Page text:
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Crisis in Ottawa: Child Welfare Sector Reaches Tipping Point as Children and Youth with Complex Needs Left Without Proper Supports

The Children’s Aid Society of Ottawa (CASO) is urging the province to initiate major reform of the child welfare sector as a growing number of children and youth with complex needs are unable to remain safely at home or access appropriate treatment options in their communities.

Inadequate resources and a lack of timely support, coupled with a shortage of safe and appropriate housing options, and insufficient collaboration between sectors has left these children and youth falling through the cracks. Some parents, overwhelmed and unable to care for their children at home due to a lack of community treatment supports, are voluntarily surrendering their children to CASO for placement, in the hope that they will receive the necessary care.

These vulnerable individuals are at risk of being placed in environments that do not meet their needs, such as out-of-region group homes, or other placements that may compromise their safety and well-being.

“The sector is at a tipping point, and we’re in a situation where we can no longer provide the necessary care for our most vulnerable youth,” said Kelly Raymond, Executive Director, CASO. “Inadequate resources and delays in access to services have left the health sector struggling to deliver care to kids with complex needs. The unintended consequence is that families with high-risk kids turn to us for support. But we’re not a treatment facility; we’re a corporate parent with the same limited access to treatment options as any other parent.”

These situations typically involve youth in need of intensive, round-the-clock care. They are often discharged from hospitals and justice facilities, grapple with significant mental health and substance use challenges, or are diagnosed with a variety of complex needs, including autism, and significant psychiatric issues.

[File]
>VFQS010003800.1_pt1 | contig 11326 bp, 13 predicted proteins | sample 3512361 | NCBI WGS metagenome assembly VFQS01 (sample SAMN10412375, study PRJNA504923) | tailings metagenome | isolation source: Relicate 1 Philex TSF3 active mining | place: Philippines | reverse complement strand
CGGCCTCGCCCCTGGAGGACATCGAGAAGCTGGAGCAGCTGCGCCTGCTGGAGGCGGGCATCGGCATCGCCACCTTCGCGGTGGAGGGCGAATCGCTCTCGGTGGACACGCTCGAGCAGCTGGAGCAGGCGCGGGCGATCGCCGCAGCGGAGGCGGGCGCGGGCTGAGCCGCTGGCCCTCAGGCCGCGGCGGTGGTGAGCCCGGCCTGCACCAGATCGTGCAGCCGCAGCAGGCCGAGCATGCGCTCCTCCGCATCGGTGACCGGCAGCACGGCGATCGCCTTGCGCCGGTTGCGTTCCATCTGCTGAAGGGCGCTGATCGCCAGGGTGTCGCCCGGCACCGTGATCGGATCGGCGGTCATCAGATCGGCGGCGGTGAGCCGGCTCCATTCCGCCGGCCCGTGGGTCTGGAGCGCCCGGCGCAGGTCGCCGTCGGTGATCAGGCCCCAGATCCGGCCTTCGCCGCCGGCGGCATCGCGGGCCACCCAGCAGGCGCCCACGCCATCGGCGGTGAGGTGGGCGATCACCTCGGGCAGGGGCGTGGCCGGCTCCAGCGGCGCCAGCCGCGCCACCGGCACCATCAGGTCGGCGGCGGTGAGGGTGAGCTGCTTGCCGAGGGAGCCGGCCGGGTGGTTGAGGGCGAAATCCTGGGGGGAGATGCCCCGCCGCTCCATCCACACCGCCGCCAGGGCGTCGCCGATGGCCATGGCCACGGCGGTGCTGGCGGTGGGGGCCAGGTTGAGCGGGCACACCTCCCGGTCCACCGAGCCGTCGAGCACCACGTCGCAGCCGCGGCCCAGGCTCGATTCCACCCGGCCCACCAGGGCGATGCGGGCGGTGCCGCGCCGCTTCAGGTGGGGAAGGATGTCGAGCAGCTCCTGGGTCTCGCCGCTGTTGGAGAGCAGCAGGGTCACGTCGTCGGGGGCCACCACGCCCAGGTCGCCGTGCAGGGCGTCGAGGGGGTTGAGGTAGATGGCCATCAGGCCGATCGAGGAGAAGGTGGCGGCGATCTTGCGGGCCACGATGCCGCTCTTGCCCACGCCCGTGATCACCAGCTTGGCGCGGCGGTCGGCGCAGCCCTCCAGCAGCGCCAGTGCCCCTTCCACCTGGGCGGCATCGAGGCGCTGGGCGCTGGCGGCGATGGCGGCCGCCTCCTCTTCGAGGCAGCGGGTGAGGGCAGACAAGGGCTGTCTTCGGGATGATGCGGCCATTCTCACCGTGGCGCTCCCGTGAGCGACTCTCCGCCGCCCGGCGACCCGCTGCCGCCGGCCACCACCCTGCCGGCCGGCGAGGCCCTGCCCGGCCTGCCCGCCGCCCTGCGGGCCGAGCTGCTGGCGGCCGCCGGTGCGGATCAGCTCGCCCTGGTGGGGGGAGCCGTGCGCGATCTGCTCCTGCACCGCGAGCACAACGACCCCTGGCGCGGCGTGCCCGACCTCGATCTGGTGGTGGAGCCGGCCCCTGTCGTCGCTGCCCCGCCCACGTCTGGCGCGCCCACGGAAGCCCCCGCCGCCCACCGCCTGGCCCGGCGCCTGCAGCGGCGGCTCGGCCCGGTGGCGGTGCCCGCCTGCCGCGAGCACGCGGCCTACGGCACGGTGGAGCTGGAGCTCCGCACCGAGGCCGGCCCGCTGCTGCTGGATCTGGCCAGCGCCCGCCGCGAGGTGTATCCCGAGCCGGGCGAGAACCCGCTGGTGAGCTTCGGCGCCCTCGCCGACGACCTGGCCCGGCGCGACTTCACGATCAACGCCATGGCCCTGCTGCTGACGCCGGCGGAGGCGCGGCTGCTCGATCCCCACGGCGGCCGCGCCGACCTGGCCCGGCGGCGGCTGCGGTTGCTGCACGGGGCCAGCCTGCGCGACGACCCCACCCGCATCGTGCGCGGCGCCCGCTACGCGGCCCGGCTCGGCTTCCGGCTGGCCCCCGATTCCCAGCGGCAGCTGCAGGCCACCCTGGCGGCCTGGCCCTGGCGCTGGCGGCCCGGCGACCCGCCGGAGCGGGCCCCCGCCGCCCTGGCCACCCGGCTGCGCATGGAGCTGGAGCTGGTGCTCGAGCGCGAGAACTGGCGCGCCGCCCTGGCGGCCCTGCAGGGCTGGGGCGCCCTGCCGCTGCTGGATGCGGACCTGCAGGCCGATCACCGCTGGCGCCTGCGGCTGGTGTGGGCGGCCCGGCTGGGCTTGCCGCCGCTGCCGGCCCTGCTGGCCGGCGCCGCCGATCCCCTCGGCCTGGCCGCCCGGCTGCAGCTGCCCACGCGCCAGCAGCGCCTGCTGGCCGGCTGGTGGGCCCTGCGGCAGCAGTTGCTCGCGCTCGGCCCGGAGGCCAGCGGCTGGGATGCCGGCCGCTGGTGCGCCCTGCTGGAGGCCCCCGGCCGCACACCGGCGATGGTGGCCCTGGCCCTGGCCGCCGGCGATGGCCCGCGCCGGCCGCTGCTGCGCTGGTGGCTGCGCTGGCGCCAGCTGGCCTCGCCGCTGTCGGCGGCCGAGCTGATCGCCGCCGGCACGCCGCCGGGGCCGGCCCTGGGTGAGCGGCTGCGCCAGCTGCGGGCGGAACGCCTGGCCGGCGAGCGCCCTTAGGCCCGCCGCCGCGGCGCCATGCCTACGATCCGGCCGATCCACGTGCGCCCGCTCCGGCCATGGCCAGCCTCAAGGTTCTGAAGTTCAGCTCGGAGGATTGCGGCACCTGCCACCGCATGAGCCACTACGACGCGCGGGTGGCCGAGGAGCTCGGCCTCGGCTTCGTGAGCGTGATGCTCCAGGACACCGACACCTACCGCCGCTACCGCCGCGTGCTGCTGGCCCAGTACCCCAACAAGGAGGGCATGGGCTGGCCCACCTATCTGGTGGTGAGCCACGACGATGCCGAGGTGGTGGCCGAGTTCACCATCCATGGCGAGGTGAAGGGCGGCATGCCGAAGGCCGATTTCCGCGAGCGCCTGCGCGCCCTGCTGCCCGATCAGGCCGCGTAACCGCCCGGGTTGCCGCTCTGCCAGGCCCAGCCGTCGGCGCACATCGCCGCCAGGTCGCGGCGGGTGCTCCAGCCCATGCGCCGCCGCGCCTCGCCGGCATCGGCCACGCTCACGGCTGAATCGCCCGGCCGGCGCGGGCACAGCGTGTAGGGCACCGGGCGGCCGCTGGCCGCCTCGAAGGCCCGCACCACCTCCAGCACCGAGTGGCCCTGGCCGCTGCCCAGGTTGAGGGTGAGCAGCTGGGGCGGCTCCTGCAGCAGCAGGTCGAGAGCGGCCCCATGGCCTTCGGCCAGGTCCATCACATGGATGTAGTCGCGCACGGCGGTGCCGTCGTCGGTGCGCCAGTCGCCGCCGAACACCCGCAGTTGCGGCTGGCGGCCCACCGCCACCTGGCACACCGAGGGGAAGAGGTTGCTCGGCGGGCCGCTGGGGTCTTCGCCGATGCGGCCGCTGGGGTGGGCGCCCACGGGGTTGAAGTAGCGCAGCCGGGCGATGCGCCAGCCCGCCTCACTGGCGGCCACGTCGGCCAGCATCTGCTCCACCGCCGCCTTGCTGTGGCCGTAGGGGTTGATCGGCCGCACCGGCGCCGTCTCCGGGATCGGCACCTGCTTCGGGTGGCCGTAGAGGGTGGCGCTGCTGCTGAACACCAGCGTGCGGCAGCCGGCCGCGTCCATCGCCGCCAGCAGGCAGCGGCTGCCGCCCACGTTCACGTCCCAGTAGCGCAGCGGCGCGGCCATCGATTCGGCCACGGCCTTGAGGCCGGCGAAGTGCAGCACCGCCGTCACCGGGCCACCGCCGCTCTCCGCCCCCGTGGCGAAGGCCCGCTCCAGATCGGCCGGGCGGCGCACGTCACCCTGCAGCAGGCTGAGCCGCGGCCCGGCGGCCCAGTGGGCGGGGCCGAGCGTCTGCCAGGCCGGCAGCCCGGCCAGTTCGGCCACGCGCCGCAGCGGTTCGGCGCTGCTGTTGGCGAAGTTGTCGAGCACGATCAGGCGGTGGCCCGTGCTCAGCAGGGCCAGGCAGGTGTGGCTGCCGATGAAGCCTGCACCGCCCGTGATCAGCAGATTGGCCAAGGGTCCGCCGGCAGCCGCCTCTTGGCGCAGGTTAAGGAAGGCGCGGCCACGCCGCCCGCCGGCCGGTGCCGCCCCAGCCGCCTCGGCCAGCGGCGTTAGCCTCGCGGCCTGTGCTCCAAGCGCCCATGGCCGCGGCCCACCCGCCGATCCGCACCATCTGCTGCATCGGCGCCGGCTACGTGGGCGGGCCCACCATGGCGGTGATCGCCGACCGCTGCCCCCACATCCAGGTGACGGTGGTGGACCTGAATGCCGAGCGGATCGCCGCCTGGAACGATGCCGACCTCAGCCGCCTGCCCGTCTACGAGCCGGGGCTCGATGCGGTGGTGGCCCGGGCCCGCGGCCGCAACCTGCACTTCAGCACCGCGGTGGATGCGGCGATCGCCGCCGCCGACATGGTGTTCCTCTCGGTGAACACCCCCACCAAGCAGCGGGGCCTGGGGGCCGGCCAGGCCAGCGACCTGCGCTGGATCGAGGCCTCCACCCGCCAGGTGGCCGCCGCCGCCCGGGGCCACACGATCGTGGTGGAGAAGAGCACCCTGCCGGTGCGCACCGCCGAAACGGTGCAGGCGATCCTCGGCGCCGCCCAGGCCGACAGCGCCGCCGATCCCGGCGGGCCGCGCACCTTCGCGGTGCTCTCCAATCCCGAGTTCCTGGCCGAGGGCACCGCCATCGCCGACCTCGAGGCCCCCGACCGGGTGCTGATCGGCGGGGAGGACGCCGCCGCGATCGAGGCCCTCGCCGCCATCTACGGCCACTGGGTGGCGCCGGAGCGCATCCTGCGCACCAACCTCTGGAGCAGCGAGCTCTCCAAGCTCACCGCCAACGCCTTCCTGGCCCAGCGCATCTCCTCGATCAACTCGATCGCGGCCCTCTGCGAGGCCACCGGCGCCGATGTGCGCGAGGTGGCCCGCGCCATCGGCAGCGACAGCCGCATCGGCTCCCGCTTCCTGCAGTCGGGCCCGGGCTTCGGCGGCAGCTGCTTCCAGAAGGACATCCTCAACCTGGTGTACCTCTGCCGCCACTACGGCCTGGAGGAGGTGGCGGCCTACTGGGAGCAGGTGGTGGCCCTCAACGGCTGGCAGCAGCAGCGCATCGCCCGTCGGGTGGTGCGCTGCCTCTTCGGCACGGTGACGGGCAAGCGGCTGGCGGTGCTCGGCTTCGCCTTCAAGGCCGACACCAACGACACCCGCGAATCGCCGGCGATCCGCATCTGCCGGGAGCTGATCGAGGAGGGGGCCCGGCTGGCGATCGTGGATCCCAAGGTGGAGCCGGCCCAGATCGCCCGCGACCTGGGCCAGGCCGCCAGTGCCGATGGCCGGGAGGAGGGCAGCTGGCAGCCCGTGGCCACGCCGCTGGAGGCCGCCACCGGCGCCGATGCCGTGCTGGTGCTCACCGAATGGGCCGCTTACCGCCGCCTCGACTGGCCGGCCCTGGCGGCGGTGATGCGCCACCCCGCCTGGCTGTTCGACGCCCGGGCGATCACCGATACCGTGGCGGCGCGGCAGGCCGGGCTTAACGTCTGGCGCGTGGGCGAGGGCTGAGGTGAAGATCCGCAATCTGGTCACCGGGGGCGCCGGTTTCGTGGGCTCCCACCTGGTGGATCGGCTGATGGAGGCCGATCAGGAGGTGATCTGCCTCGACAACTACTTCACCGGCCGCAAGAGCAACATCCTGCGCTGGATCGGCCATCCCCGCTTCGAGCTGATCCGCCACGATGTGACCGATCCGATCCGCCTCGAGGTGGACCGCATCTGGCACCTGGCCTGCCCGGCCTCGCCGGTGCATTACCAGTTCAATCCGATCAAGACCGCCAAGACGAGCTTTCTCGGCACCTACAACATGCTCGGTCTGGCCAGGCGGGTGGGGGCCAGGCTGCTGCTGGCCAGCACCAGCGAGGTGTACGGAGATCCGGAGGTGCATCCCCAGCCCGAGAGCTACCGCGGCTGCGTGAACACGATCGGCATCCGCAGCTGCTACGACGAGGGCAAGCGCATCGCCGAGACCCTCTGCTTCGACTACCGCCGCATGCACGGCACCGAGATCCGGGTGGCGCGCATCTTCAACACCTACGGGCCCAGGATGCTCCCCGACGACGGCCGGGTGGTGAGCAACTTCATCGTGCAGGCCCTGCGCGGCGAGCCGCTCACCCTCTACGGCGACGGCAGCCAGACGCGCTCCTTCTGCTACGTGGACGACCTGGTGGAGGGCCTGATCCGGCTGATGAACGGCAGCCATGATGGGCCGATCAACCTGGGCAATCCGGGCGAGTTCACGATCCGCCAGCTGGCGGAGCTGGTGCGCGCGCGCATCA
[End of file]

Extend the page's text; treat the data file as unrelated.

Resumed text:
CASO is calling for various government ministries—education, justice, health, addictions & mental health, and child welfare—to work collaboratively to address this growing crisis.

“We need to reimagine how our society provides care to our most vulnerable children and youth. Wrap-around and coordinated support must be prioritized to help avoid crisis situations that families with high-needs kids too often find themselves in. No sector alone can solve this issue, but together, we have a better chance of providing the comprehensive care that these children and families desperately need,” said Raymond.

Compounding the issue is the fact that CASO, like many other agencies in the province, is grappling with a persistent deficit. Boarding costs for high-risk youth requiring intensive care account for nearly 50 percent of CASO’s deficit and these high-risk youth often do not receive the critical residential care they require.

This financial strain severely impacts its ability to provide essential services due to understaffing and diminished resources, and undermines its capacity to implement preventative and early intervention approaches that help children and youth remain safely at home, in their communities.

“The wellbeing of our unionized staff is a key component in the quality of care we can provide,” said Michele Thorn, child protection worker, CASO and Local 454 President, Ontario Public Service Employees. “Addressing these issues is crucial for both our workers and the children who depend on them.”

CASO urges policymakers and community leaders to prioritize sustainable funding and to enforce interministerial collaboration, so that families are never left contemplating surrendering their kids to children’s aid societies out of desperation or burnout.

Media contacts

Media Relations

The Children’s Aid Society of Ottawa (CASO)

[email protected]


Michele Thorn

Child Protection Worker, Children’s Aid Society of Ottawa

Local 454 President, Ontario Public Service Employees Union

[email protected]


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